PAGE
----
Friday, September 3, 2010

The last preperations of the Patriots; Part 12 Battle of Sullivan's Island

By June 18th General Lee knew that Clinton had landed on Long Island with several thousand troops and was planning to attack Charlestown at either Sullivan’s Island or the main land at Mount Pleasant. As a result of this development, General Lee tried to desperately finish the fortifications on Sullivan’s Island and to send more troops to Mount Pleasant to assist with its defense since its coast line could be attacked at several different points. On June 15th Lee had appointed General Armstrong the overall commander of the Patriot forces on Mount Pleasant and Sullivan’s Island and had sent a letter to Col. Moultrie for him to report to Armstrong directly to help unify the available forces in this area of the Charlestown defenses. To help defend Mount Pleasant General Lee and General Armstrong had agreed to pull troops from Col. Thomson’s command at the advanced post since they felt his area was smaller to defend and that the troops could be put to better use on Mount Pleasant. These troops could also be sent back to Sullivan’s Island if they were needed in an attack if enough boats were available or the bridge that Lee had ordered built between Sullivan’s Island and Mount Pleasant could be completed between the cove that separated them on the southern part of the island.

General Lee had ordered the construction of a floating bridge between the island and main land on June the 10th. The purpose of the bridge was the movement of troops to Sullivan’s Island and for an escape route if needed. However you must remember that Lee did not want to defend Sullivan’s Island even calling the unfinished fort a “slaughter pen” and had come in direct conflict with Gov. Rutledge over it. Lee did back down and left Col. Moultrie and Col. Thomson on the island, but with as limited amount of men and powder as he could. The bridge was Lee’s top concern in letter after letter to Moultrie, Armstrong, Rutledge, and others about its completion being vital for an escape route for the troops if the British began to overrun the island. This obsession with an escape route seemed to make the South Carolinians cautious of Lee and his plans. There was such a concern about Lee ordering the troops off of the island, that Gov. Rutledge sent a letter to Moultrie telling him to only leave his post if he ordered it and him alone. Please remember that when Rutledge gave Lee control of the South Carolina troops on June 9th that it was before the Declaration of Independence and Lee was in South Carolina to help coordinate the troops and had no real power unless the state gave it to him. The state did so, but they could also remove the South Carolina troops at their pleasure from his command at a moment’s notice, an item that would become a hindrance to all later in the American Revolution. The bridge took hours of man power and material to try to build that could have been used finishing other fortifications around the harbor. Instead man and material was poured into its construction at the insistence of Lee. After two weeks of construction being ordered, the Patriots tried to send Col. Horry’s regiment across it on the 25th and they refused to go across because they were in fear of their lives. The work continued on the bridge after this to make it more stable, but it was not resolved before the battle. As a result, the main way of moving troops from the main land to the island would continue to be the limited amount of boats that were available. So if assistance was needed quickly or an evacuation of the island ordered it would take precious time.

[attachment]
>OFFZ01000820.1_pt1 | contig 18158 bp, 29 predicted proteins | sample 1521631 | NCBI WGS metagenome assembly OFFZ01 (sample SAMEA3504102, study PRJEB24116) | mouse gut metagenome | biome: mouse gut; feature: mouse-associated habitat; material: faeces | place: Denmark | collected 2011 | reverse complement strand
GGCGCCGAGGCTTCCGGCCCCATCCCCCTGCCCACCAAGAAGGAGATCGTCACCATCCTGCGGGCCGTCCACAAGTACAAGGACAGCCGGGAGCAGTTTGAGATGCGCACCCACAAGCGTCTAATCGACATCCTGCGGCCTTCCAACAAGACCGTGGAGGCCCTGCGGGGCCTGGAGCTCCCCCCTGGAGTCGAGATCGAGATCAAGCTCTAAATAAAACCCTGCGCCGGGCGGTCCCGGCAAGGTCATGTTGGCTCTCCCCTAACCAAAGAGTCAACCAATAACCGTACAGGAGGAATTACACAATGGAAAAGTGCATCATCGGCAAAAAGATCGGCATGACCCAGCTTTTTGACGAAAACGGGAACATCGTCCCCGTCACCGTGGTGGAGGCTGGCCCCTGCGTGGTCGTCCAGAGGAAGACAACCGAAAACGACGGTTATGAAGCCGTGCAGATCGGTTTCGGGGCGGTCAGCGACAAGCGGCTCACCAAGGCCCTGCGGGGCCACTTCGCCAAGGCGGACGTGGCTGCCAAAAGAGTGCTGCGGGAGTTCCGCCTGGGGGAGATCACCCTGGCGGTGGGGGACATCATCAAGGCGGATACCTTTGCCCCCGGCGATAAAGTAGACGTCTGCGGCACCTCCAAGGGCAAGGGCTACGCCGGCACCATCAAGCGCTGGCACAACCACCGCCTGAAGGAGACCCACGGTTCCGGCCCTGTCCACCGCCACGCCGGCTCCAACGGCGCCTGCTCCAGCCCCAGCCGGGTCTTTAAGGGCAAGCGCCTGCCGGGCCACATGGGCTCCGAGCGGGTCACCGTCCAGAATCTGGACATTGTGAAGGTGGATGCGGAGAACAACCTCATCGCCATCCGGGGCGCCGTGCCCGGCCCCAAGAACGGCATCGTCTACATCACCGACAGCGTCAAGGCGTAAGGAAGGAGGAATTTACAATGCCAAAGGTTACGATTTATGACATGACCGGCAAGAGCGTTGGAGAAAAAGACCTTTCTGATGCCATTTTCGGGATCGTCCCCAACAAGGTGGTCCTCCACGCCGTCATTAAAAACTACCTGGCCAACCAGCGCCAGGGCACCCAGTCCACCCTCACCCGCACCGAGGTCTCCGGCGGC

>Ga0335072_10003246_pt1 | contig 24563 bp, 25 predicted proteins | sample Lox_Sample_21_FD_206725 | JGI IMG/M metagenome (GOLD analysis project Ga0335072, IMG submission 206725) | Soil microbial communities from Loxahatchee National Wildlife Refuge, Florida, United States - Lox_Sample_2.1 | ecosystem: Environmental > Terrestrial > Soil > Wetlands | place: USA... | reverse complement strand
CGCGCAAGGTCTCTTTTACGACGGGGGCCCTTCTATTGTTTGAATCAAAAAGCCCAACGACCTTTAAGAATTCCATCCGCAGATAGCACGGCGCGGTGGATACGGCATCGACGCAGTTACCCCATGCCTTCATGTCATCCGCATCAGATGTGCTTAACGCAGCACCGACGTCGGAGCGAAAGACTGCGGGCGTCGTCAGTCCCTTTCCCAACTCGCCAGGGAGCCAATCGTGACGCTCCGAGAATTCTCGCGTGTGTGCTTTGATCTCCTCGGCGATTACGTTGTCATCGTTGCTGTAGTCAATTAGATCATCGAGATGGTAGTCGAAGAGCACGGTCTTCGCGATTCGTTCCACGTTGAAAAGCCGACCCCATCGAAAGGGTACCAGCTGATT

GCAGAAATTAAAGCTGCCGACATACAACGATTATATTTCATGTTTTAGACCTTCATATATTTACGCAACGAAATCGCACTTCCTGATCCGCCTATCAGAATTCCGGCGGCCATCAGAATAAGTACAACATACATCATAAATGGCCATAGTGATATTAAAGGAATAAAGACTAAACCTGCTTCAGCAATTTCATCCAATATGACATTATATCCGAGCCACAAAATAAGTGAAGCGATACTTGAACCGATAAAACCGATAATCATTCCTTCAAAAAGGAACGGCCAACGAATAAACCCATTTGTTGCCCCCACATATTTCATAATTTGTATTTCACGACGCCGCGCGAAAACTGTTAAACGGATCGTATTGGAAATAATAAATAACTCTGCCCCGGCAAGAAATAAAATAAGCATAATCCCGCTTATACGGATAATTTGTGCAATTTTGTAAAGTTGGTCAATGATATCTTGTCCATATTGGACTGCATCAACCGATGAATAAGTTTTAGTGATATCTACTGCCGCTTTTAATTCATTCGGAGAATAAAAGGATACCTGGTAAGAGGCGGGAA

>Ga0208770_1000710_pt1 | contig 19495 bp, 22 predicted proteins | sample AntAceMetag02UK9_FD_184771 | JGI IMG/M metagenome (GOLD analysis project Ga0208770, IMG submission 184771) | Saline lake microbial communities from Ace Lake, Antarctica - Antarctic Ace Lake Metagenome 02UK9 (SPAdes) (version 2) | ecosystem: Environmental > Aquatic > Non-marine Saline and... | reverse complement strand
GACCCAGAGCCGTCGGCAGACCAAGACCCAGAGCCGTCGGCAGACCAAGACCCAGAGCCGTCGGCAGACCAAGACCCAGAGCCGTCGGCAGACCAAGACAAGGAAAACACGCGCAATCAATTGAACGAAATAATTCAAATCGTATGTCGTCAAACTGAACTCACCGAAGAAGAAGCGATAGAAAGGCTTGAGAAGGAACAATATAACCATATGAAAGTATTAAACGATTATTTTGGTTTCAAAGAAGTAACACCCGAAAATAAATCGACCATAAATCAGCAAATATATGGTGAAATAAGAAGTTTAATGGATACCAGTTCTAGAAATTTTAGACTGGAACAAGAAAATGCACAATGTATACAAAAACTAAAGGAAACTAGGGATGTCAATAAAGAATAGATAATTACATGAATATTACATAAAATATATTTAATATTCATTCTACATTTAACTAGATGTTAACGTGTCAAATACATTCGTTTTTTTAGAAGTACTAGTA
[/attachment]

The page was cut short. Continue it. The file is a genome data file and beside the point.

In the mean time another concern for Lee was the amount of powder that Col. Thomson and his troops were using to keep the HMS Lady Williams and HMS Raven at bay with on Hamlin Creek. The two Royal Navy ships were trying to sound the creek to check for depths and Col. Thomson let lose his 18lb cannon on them to keep them at bay and even according to his men hitting the British ships a couple of times before they withdrew back up the creek on June 22nd. This exchange of cannon fire caused alarm in Charlestown as they felt it might signal the start of the battle. Once Lee found it what the cause of the firing was he sent a letter to tell those on Sullivan’s island to save the powder they did have for the real attack. The day after this exchange of cannon fired occurred the last of the Continental troops arrived in Charlestown that would participate in the battle with entrance of Col. Muhlenberg and his 8th Virginia who were sent to Mount Pleasant.

Lee continued to grow frustrated with the leadership of Moultrie on the island for Lee in letters worries Moultrie is not pushing hard enough for the completion of the bridge or the fortifications. When Moultrie is asked if he can hold his position he says he can, but Lee is not satisfied and on the 27th orders Col. Nash of the 1st North Carolina to report to him on the 28th. His purpose was to give orders to Nash to take command of the unfinished fort on Sullivan’s island. However on the morning of the 28th Nash hears cannon fire as he was making his way to Lee’s headquarters and returns to his command to prepare for the battle which has now began on Sullivans Island.

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